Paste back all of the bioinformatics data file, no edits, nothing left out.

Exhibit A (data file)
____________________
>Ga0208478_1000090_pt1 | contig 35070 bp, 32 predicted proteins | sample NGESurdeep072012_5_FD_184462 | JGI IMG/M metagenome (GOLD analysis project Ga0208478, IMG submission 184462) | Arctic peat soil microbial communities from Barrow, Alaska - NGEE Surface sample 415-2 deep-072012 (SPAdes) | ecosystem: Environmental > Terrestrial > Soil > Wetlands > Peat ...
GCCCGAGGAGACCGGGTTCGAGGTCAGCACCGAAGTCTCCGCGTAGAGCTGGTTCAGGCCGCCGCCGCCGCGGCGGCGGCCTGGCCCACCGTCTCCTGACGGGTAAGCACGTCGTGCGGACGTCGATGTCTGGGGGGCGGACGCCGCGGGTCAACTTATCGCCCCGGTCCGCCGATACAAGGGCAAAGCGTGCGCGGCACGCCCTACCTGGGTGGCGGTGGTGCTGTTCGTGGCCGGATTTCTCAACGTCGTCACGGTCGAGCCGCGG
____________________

>Ga0208478_1000090_pt1 | contig 35070 bp, 32 predicted proteins | sample NGESurdeep072012_5_FD_184462 | JGI IMG/M metagenome (GOLD analysis project Ga0208478, IMG submission 184462) | Arctic peat soil microbial communities from Barrow, Alaska - NGEE Surface sample 415-2 deep-072012 (SPAdes) | ecosystem: Environmental > Terrestrial > Soil > Wetlands > Peat ...
GCCCGAGGAGACCGGGTTCGAGGTCAGCACCGAAGTCTCCGCGTAGAGCTGGTTCAGGCCGCCGCCGCCGCGGCGGCGGCCTGGCCCACCGTCTCCTGACGGGTAAGCACGTCGTGCGGACGTCGATGTCTGGGGGGCGGACGCCGCGGGTCAACTTATCGCCCCGGTCCGCCGATACAAGGGCAAAGCGTGCGCGGCACGCCCTACCTGGGTGGCGGTGGTGCTGTTCGTGGCCGGATTTCTCAACGTCGTCACGGTCGAGCCGCGG